Study of the effects of high intensity sound on turbulent incompressible flow
Carlson, William C.
Pittenger, Richard F.
Sanders, James V.
MetadataShow full item record
The effects of propagating a sonic disturbance without reflection in a direction parallel but contrary to flow, over the entire flow, were experimentally studied in a 10-cm by 10-cm square duct with a fluid velocity of 6.8 meters per second, or pipe Reynolds number of 4.7 X 10(4). The effect was investigated over a range of sound frequencies of 300 to 1800 cps and sound pressure levels of 85 to 140 db re 0.0002 microbars. Sonic excitation reduced the low frequency components (below 300 cps) of the incoming turbulence. The turbulence reduction was greatest for a sound of frequency 700 cps and increased with increasing SPL. This reduction of incoming turbulence appears to retard transition to turbulence by reducing the amount of turbulence in air entering the duct thereby altering the turbulence profile without apparently changing the velocity profile.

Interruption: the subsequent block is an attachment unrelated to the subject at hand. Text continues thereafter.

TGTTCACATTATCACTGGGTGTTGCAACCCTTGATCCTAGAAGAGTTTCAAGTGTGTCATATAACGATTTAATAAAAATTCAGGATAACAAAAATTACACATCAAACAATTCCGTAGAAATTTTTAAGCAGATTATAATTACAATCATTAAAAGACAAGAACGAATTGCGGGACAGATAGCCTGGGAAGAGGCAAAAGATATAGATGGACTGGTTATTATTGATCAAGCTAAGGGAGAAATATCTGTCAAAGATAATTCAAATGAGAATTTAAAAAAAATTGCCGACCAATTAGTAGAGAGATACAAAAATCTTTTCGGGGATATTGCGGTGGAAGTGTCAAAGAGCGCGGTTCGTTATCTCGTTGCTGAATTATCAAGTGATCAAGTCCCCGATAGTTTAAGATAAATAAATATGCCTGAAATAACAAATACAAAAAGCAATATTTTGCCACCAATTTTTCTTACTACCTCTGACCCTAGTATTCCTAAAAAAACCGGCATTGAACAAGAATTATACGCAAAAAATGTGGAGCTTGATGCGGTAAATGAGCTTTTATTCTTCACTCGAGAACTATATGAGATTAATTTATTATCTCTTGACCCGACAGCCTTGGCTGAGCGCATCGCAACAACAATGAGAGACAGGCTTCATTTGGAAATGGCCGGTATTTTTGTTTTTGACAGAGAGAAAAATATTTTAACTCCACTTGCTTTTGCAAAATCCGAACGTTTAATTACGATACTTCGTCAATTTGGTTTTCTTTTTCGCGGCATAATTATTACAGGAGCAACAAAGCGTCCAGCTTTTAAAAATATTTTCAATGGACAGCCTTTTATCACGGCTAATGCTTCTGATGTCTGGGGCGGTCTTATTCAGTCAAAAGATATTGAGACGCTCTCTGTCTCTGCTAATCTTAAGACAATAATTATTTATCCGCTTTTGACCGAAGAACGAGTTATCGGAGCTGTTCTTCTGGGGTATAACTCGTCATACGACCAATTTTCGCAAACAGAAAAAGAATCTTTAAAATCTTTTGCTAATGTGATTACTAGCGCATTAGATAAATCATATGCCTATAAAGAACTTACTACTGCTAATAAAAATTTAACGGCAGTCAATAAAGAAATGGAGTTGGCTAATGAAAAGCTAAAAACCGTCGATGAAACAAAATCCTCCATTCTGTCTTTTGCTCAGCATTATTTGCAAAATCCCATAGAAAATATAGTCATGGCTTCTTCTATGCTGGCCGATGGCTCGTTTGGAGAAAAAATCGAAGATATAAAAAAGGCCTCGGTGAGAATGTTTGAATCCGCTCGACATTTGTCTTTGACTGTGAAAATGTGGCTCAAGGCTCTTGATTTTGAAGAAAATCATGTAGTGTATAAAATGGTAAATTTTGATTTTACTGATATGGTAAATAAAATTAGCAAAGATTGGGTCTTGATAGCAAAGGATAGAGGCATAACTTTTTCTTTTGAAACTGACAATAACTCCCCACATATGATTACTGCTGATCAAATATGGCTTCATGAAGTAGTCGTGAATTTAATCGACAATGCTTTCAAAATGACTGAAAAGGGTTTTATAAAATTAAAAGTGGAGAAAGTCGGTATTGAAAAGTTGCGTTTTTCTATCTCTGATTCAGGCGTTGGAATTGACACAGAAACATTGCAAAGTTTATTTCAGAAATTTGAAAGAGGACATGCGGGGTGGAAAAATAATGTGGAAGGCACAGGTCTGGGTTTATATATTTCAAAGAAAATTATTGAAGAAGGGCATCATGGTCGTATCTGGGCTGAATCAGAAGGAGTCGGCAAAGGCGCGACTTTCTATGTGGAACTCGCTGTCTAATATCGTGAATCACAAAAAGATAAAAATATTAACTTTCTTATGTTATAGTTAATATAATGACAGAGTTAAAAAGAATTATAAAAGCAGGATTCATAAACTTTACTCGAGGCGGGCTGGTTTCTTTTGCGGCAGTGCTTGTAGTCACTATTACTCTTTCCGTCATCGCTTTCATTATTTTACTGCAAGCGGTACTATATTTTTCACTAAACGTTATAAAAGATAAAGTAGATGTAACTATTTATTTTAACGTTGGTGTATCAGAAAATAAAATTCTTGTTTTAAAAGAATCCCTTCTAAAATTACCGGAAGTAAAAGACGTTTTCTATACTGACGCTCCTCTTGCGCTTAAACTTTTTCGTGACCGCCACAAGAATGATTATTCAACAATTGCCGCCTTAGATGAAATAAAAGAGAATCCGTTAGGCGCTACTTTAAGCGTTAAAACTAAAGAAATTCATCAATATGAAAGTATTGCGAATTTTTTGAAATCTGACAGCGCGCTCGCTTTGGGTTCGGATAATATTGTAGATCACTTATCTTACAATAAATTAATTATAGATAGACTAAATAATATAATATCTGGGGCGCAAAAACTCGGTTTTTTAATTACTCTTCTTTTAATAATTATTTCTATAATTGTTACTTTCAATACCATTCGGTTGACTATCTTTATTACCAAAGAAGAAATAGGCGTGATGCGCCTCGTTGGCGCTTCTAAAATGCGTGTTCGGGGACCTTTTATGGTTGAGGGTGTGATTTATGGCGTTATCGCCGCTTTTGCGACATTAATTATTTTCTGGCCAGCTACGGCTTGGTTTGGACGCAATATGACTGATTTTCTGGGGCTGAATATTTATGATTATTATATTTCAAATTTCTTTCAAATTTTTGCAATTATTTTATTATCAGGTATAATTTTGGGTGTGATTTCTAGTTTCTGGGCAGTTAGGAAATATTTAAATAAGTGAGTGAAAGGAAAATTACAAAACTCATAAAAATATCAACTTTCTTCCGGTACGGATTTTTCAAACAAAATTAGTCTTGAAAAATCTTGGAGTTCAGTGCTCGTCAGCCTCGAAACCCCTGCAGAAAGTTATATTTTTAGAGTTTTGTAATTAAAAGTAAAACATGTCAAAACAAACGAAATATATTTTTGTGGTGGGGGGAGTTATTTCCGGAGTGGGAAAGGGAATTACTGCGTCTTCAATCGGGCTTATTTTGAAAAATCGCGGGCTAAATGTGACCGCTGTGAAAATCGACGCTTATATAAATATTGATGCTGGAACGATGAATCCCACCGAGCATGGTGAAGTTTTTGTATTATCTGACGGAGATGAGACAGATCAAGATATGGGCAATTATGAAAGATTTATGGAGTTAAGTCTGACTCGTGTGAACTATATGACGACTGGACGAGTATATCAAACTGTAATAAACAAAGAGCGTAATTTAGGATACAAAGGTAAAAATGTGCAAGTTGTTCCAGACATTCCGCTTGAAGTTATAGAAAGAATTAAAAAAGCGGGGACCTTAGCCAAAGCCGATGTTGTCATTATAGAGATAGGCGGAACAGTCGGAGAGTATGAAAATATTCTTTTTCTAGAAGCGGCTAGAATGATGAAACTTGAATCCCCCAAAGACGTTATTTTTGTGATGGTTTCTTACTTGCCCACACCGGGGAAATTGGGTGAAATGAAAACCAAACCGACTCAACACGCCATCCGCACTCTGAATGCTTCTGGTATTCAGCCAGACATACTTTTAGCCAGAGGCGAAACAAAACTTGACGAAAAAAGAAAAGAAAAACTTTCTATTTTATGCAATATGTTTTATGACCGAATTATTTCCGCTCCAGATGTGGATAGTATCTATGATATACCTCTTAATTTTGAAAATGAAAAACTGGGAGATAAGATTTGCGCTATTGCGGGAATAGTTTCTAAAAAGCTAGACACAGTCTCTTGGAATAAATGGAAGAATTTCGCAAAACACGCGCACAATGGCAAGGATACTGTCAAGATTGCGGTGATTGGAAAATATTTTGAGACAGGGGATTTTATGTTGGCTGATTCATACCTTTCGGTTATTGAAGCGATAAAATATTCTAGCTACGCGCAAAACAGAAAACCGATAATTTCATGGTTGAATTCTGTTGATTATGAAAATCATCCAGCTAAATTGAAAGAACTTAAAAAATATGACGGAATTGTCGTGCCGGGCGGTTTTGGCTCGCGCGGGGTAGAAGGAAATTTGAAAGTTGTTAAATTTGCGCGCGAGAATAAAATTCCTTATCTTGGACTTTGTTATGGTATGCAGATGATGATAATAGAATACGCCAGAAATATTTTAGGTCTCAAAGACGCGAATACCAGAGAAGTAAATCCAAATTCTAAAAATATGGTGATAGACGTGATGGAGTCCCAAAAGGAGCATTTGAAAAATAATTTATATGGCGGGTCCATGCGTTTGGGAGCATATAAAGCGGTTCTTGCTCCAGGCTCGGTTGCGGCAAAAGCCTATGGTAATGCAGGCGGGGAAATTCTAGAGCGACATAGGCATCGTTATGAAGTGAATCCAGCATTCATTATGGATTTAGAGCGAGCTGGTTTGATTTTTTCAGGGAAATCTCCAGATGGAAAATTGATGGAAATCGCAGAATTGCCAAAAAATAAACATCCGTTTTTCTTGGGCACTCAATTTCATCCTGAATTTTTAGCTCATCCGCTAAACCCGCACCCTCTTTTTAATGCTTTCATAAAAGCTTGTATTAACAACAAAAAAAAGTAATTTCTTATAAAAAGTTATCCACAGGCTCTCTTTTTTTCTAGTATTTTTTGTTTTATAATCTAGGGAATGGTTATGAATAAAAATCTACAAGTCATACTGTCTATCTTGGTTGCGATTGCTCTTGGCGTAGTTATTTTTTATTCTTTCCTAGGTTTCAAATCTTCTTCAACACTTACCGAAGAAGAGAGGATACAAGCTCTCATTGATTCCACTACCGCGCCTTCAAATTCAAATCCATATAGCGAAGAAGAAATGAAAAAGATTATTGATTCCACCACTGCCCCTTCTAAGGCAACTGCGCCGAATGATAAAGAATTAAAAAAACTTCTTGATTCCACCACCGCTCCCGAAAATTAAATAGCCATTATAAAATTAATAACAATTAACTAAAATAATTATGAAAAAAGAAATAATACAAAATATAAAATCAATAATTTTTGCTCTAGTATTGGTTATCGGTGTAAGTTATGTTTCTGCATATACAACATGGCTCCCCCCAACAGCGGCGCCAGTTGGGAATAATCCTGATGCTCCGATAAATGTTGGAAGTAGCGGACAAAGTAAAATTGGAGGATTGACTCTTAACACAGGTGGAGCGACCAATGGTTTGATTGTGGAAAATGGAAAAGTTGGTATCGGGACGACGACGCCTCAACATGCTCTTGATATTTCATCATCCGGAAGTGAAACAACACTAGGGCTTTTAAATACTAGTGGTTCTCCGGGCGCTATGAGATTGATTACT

Approved for public release; distribution is unlimited
Showing items related by title, author, creator and subject.
Corley, M.S.; Santiago, F.; T. Martinez; Agrawal, B.N. (2011);The Navy is interested in horizontal laser propagation studies in a maritime environment, near the ocean surface, for applications including imaging and high-energy laser propagation. The Naval Postgraduate School (NPS) ...
Kuhl, Christopher T. (Monterey California. Naval Postgraduate School, 2006-09);Encounters with turbulence generated by complex topography, convection, or mechanical forcing present a significant threat to military aircraft operations. Properly forecasting the initiation, duration, and intensity of ...
Performance of the self referencing interferometer in the presence of simulated deep turbulence and noise effects Johnson, Lee T. (Monterey, California: Naval Postgraduate School, 2013-12);Current laser weapon systems are limited to close range encounters because the laser beam attenuates quickly within the atmosphere. A phenomenon known as deep turbulence is characterized by strong scintillation and branch ...